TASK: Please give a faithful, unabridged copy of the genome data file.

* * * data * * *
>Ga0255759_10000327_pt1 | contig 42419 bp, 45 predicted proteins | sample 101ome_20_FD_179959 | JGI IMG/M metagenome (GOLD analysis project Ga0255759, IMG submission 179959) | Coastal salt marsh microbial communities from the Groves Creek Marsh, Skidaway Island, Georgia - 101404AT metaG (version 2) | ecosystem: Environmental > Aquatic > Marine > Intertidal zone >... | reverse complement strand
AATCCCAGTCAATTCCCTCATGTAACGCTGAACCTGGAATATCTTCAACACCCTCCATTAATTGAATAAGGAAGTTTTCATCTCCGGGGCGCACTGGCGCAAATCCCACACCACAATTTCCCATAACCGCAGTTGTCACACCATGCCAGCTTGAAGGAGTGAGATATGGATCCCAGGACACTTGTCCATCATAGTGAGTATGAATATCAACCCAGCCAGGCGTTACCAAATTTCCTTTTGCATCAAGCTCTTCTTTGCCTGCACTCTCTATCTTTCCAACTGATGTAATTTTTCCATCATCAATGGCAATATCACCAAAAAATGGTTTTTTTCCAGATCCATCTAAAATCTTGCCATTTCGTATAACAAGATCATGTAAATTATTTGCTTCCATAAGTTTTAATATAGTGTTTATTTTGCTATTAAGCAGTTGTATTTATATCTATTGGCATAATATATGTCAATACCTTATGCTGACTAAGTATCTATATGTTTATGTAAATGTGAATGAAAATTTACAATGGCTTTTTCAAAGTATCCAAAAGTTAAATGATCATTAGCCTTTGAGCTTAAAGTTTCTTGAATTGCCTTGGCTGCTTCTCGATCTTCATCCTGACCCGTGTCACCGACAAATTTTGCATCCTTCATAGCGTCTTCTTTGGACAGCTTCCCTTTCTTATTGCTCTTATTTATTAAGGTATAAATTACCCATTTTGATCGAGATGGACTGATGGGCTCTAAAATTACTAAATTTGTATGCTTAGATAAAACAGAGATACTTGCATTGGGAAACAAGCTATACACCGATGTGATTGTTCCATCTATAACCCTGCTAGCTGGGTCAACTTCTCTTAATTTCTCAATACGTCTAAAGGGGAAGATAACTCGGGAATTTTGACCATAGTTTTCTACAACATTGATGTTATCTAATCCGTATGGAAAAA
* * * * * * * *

>Ga0255759_10000327_pt1 | contig 42419 bp, 45 predicted proteins | sample 101ome_20_FD_179959 | JGI IMG/M metagenome (GOLD analysis project Ga0255759, IMG submission 179959) | Coastal salt marsh microbial communities from the Groves Creek Marsh, Skidaway Island, Georgia - 101404AT metaG (version 2) | ecosystem: Environmental > Aquatic > Marine > Intertidal zone >... | reverse complement strand
AATCCCAGTCAATTCCCTCATGTAACGCTGAACCTGGAATATCTTCAACACCCTCCATTAATTGAATAAGGAAGTTTTCATCTCCGGGGCGCACTGGCGCAAATCCCACACCACAATTTCCCATAACCGCAGTTGTCACACCATGCCAGCTTGAAGGAGTGAGATATGGATCCCAGGACACTTGTCCATCATAGTGAGTATGAATATCAACCCAGCCAGGCGTTACCAAATTTCCTTTTGCATCAAGCTCTTCTTTGCCTGCACTCTCTATCTTTCCAACTGATGTAATTTTTCCATCATCAATGGCAATATCACCAAAAAATGGTTTTTTTCCAGATCCATCTAAAATCTTGCCATTTCGTATAACAAGATCATGTAAATTATTTGCTTCCATAAGTTTTAATATAGTGTTTATTTTGCTATTAAGCAGTTGTATTTATATCTATTGGCATAATATATGTCAATACCTTATGCTGACTAAGTATCTATATGTTTATGTAAATGTGAATGAAAATTTACAATGGCTTTTTCAAAGTATCCAAAAGTTAAATGATCATTAGCCTTTGAGCTTAAAGTTTCTTGAATTGCCTTGGCTGCTTCTCGATCTTCATCCTGACCCGTGTCACCGACAAATTTTGCATCCTTCATAGCGTCTTCTTTGGACAGCTTCCCTTTCTTATTGCTCTTATTTATTAAGGTATAAATTACCCATTTTGATCGAGATGGACTGATGGGCTCTAAAATTACTAAATTTGTATGCTTAGATAAAACAGAGATACTTGCATTGGGAAACAAGCTATACACCGATGTGATTGTTCCATCTATAACCCTGCTAGCTGGGTCAACTTCTCTTAATTTCTCAATACGTCTAAAGGGGAAGATAACTCGGGAATTTTGACCATAGTTTTCTACAACATTGATGTTATCTAATCCGTATGGAAAAA